What are the boundaries of Amish work? Besides tech limitations, conscience corrals the jobs Amish will do. Morally-questionable businesses are out-of-bounds. For instance, you won’t find Amish working at reservation casinos in Wisconsin, or selling liquor in downtown Philadelphia. But what about working in vineyards? Grape cultivation falls under agriculture, a comfortable occupational zone for Amish. Many Amish have their own home vines, using their fruits to craft juice and other treats. Beyond that, some Amish even make and consume their own homemade wines. This past summer a vineyard owner hired a 4-man Amish crew to help manage his 9-acre vineyard in Chester County (bordering Lancaster County on the east). This article (no longer online) on a wine website describes the process of training and working with the men. In places the author writes as if the Amish are from a foreign country or perhaps planet, which is sort of amusing when it’s not condescending. There are also a few interesting bits that may surprise you. For example:
The Amish do excellent work, but Dickerson concedes there are a couple of challenges. “They are much slower than many of the other crews out there,” he said.
Dickerson said he has certain benchmarks for how vines should be worked and how many rows he expects a worker to finish in a shift. The Amish, while they did an excellent job and did everything to Dickerson’s standards, just never met those benchmarks. And no matter how much more experience they gained, they just never managed to work quicker.
Eventually, Dickerson came to understand it was a cultural difference. “One will not outwork another,” he said. “They work only as fast as the slowest man.”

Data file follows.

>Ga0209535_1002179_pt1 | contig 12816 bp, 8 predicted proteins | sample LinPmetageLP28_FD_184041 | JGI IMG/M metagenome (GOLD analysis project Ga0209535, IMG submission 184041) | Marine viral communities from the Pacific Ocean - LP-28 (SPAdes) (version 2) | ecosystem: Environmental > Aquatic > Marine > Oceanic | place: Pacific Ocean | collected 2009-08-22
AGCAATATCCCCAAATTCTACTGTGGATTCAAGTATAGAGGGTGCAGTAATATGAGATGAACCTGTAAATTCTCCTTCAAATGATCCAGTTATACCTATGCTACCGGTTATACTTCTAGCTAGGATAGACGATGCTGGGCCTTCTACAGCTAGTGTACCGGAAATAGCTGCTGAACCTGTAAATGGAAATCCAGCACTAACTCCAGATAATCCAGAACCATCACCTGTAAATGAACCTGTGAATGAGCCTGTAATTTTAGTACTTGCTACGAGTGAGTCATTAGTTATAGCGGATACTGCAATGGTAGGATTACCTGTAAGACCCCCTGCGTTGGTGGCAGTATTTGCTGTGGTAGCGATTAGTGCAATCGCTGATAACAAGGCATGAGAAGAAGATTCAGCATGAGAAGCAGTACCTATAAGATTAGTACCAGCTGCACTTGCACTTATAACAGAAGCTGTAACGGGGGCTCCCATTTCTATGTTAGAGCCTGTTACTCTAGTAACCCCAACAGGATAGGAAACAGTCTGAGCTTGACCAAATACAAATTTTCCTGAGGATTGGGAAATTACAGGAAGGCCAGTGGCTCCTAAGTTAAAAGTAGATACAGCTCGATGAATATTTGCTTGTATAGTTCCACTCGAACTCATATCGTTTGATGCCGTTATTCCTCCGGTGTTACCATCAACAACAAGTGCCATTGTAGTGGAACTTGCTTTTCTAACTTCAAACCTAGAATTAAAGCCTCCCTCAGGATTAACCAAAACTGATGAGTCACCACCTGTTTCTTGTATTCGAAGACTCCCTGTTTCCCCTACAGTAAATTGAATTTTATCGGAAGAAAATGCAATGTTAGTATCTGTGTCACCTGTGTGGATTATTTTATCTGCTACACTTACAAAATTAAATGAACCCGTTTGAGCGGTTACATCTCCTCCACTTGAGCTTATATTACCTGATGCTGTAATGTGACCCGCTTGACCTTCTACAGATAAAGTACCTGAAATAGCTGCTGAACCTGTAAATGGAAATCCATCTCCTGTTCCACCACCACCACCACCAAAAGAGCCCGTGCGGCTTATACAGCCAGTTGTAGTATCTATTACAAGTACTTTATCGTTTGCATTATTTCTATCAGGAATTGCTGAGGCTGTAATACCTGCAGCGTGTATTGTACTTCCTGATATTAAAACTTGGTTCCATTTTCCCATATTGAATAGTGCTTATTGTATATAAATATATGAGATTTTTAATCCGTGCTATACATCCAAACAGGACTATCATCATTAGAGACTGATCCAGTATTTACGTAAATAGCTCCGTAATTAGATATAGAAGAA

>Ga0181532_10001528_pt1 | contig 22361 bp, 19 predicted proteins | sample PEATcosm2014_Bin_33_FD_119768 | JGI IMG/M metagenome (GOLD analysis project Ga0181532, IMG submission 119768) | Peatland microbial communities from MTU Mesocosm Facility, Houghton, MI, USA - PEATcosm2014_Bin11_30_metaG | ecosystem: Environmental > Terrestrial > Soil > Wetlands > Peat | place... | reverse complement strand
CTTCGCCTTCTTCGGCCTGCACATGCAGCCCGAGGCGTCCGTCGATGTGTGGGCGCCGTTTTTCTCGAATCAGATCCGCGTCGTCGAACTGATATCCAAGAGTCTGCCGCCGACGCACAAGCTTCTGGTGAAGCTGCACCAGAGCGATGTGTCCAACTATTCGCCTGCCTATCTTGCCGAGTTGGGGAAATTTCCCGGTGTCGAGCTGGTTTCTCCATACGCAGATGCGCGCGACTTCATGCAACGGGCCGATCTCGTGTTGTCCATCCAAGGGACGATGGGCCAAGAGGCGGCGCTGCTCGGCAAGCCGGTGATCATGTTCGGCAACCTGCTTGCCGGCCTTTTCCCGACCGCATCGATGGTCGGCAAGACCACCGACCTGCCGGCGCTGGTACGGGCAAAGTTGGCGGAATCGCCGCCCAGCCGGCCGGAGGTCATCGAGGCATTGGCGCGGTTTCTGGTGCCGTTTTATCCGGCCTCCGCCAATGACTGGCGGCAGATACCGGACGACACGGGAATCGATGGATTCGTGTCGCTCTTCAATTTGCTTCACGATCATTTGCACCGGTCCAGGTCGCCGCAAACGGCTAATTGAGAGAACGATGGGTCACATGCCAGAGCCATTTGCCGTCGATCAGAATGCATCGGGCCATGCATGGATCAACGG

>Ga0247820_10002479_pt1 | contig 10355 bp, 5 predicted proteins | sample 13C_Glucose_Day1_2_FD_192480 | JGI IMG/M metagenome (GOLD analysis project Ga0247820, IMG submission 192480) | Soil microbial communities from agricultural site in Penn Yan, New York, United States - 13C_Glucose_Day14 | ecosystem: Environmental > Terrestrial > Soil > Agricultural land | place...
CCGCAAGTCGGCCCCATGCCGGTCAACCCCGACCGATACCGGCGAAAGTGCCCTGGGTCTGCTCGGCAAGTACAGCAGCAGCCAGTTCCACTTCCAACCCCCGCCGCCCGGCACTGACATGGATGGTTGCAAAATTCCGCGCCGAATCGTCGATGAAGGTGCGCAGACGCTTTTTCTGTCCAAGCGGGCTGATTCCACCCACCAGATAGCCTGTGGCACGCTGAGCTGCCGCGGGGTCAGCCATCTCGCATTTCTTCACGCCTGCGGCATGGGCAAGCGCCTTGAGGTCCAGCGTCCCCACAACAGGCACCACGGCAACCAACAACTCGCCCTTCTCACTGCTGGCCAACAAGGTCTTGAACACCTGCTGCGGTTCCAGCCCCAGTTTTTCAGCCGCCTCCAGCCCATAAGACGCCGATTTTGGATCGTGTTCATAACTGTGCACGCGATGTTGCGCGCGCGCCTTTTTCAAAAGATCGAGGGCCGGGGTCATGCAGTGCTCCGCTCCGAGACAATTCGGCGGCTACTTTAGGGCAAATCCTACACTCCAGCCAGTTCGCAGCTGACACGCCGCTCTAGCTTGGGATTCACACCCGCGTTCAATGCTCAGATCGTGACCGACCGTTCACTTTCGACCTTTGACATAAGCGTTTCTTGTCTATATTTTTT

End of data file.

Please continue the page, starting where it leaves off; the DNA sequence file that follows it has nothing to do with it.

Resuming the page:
This made me raise an eyebrow. In fact I have seen more of the opposite with Amish competing to get jobs done the fastest. Perhaps this is a legend “cultivated” by the men to be able to work at a more enjoyable pace? Vines and Wines Back to the original question: is working in a vineyard morally objectionable for Amish? Since some Amish consume alcohol (at the least, at Communion service), wine itself is not necessarily seen as an evil. A couple of years ago reader Vernon left this comment:
I work at as the Associate Winemaker at Fenn Valley Vineyards, in SW Michigan. The other Saturday a large bus load of Amish stopped at the winery and tasted and bought wine here. I doubt it’s for their chickens.
Furthermore, “vineyard” does not necessarily equal “winery”, as grapes can be used for different purposes.
Amish will probably be of different minds on this. New Order Amish have a strong stance against alcohol, and I’d think would be less likely to take up any work that could be associated with intoxicating drink. Reader Valerie recently commented on an Amish response to wine businesses in Ohio:
In Holmes County OH there are some wineries. And one of them was approached by an Amish Bishop, from what I heard, to change their sign on the road as it gave the impression that this was an Amish winery. So now the sign reads “Amish Country Wines”. But they do like to put horse & buggy on some of their labels-(admittedly, I bought some!) The Amish do make their own wine for communion and possibly do not abstain in addition to communion, I can’t say for sure what their ordinance is on the matter-but one thing-they did not want the public believing this winery was Amish!
Will Amish ever run their own commercial vineyards? I haven’t heard of any, though perhaps someone out there is doing this. Again, grapes can be used for wine and grapes can be used for other purposes. Perhaps vineyards are too-closely associated with alcohol production to ever be a widely-acceptable business for the Amish. For some, however, it seems to be okay to work in them.
Intercourse Wines photo: mtsofan/flickr